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Home Trivia Simara Island Under The Radar

Simara Island Under The Radar

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SIMARA ISLAND UNDER THE RADAR
by Gilbert Fajiculay
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Gilbert FajiculayIn the early eighties, the US National Aeronautics and Space Administration (NASA) and the German Space Agency (DARA) launched a cooperative space shuttle experiment known as the SIR-C/X-SAR Missions. These missions were part of the global program to provide a space imagery of the earth.

 

Germany’s imaging radar program on board the Space Shuttle used a multi-frequency X-Band Synthetic Aperture Radar (X-SAR). Results of this space imagery are viewable online on the German Aerospace Center’s web site which is accessible at http://isis.dlr.de/XSAR/catalog.html. A quick look at the mission’s orbit shows that the space shuttle passed above Simara’s skies on April 14, 1994. And clicking a mouse on Simara’s tile area or typing the link at http://isis.dlr.de/XSAR/jpeg/q106479.jpg will show the radar image of Simara and the Maghali district. The details on Dos Hermanas, Concepcion, and Tablas are also listed in the image catalog.

 

One can readily visualize the seabed around Simara and Tablas Strait because of the multi-frequency capabality of XSAR. You can see the earth’s fault lines, the depths of the seas, and the mountains and trenches beneath the surface. A distinct line is noticeable terminating southeast of Simara Island.

 

With this mapping of the earth, we are more knowledgeable of how the islands were formed. Geological analysis and terrestrial land surveys have also corroborated the findings. In a paper submitted in January 2003 by Tengonciang, Aquino, and Catane to the National Institute of Geological Sciences, University of the Philippines, Diliman, Quezon City, the authors presented a study of the Nasugbu volcanic terrain in Batangas.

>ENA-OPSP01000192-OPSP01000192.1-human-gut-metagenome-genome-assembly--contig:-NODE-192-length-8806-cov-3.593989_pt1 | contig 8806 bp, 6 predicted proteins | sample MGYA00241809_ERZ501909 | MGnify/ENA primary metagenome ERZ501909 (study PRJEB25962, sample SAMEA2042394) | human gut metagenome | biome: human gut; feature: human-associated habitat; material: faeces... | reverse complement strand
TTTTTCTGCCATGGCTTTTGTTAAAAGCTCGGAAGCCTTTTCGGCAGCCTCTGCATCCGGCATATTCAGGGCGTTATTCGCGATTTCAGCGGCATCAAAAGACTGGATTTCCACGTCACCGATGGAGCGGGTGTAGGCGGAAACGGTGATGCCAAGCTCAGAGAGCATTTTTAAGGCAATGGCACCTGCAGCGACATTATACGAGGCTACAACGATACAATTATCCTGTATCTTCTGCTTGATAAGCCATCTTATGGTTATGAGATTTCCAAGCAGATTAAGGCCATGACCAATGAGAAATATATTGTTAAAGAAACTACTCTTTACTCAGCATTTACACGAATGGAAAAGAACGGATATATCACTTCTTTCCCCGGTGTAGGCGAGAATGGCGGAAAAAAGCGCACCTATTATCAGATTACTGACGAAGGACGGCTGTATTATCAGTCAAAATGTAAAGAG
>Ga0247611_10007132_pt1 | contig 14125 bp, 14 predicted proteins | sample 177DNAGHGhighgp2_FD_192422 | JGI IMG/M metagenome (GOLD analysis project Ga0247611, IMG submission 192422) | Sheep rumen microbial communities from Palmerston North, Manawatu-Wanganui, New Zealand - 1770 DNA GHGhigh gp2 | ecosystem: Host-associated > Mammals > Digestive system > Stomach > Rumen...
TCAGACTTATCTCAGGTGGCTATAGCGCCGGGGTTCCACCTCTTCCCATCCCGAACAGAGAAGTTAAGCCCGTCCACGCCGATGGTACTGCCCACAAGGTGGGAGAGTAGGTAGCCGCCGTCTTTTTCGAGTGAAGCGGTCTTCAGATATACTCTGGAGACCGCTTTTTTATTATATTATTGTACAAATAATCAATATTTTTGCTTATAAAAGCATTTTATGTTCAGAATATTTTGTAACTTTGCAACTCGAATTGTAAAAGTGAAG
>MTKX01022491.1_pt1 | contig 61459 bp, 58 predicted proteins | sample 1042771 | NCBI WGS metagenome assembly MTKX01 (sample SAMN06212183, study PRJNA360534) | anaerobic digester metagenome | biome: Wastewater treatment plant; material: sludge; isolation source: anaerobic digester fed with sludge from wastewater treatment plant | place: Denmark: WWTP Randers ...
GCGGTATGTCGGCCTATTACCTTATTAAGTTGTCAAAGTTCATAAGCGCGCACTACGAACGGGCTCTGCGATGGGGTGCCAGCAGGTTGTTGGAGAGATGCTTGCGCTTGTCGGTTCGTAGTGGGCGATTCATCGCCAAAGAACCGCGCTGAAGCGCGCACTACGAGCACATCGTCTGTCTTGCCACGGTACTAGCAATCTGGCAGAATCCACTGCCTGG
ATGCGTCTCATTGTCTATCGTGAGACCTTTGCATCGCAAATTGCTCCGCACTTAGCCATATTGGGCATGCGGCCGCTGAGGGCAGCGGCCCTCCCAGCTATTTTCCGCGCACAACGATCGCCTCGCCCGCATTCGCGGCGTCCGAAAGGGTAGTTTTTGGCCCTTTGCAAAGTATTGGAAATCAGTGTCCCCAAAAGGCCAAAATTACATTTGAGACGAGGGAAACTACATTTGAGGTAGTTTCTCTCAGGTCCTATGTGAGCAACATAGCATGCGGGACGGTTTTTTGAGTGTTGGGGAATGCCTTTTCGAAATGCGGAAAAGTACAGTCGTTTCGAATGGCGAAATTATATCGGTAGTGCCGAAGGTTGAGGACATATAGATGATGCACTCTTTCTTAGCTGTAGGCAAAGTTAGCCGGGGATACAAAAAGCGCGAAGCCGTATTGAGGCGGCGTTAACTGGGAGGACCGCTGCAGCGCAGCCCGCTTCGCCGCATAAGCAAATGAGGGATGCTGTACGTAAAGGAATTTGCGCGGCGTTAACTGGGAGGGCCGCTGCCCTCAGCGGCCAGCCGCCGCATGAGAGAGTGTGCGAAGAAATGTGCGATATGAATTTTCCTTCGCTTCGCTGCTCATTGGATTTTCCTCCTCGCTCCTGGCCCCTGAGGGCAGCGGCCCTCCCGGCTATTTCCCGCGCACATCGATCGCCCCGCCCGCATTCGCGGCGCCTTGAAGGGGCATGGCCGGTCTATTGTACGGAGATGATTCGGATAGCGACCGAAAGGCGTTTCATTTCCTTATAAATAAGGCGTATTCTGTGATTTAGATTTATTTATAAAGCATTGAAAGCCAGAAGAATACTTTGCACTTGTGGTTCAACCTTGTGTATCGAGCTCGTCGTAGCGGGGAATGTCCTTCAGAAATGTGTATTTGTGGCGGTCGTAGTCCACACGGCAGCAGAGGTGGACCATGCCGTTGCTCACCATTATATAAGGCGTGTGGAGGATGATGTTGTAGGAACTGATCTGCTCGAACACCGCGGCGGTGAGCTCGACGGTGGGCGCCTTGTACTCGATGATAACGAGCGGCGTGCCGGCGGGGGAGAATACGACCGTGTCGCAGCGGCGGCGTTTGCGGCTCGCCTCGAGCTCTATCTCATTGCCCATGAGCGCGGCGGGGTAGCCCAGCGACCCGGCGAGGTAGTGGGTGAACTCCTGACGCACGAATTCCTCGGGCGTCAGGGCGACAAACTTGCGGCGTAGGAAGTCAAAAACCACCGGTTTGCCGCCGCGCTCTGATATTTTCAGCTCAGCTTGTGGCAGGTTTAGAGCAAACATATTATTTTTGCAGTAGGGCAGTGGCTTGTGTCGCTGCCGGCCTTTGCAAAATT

This study mentioned the subduction process that formed our archipelago. It also mentioned the island of Simara being part of the Luzon arc at its southern end.

 

In another research study submitted in November 2002 by Banner, Corretge, and Ordaz, to a Spanish magazine “Geogaceta”, the authors presented an overview to the high-K and shoshonite andesite lava in Simara island. It described Simara island as an extinct Pliocene volcanic island which represents the southernmost end volcanic to center of the Luzon Arc, an arc produced by the eastward subduction of the South China Sea oceanic basin beneath the Philippine Sea plate. It further says that the island comprises andesitic flow washes and pyroclastic products along with limestone deposit.

 

West-southwest of Simara, the Geogaceta authors also see a fragment of the micro-continental North Palawan-Mindoro Block which collided with the western Philippine mobile belt during the Miocene period. In geological terms, the Miocene epoch occurred from 25 to 13 million years ago and the Pliocene epoch occurred from 13 to 2 million years ago.

 

On your next boat ride from Batangas or Mindoro to Simara, just imagine that when you finally come ashore to Simara’s soil, you are actually landing on top of a very high volcanic mountain with a base that is thousands of feet beneath the sea. That base is miles and miles long and is geologically connected to as far north as Central Luzon.

 

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Last Updated on Wednesday, 25 March 2009 09:56  

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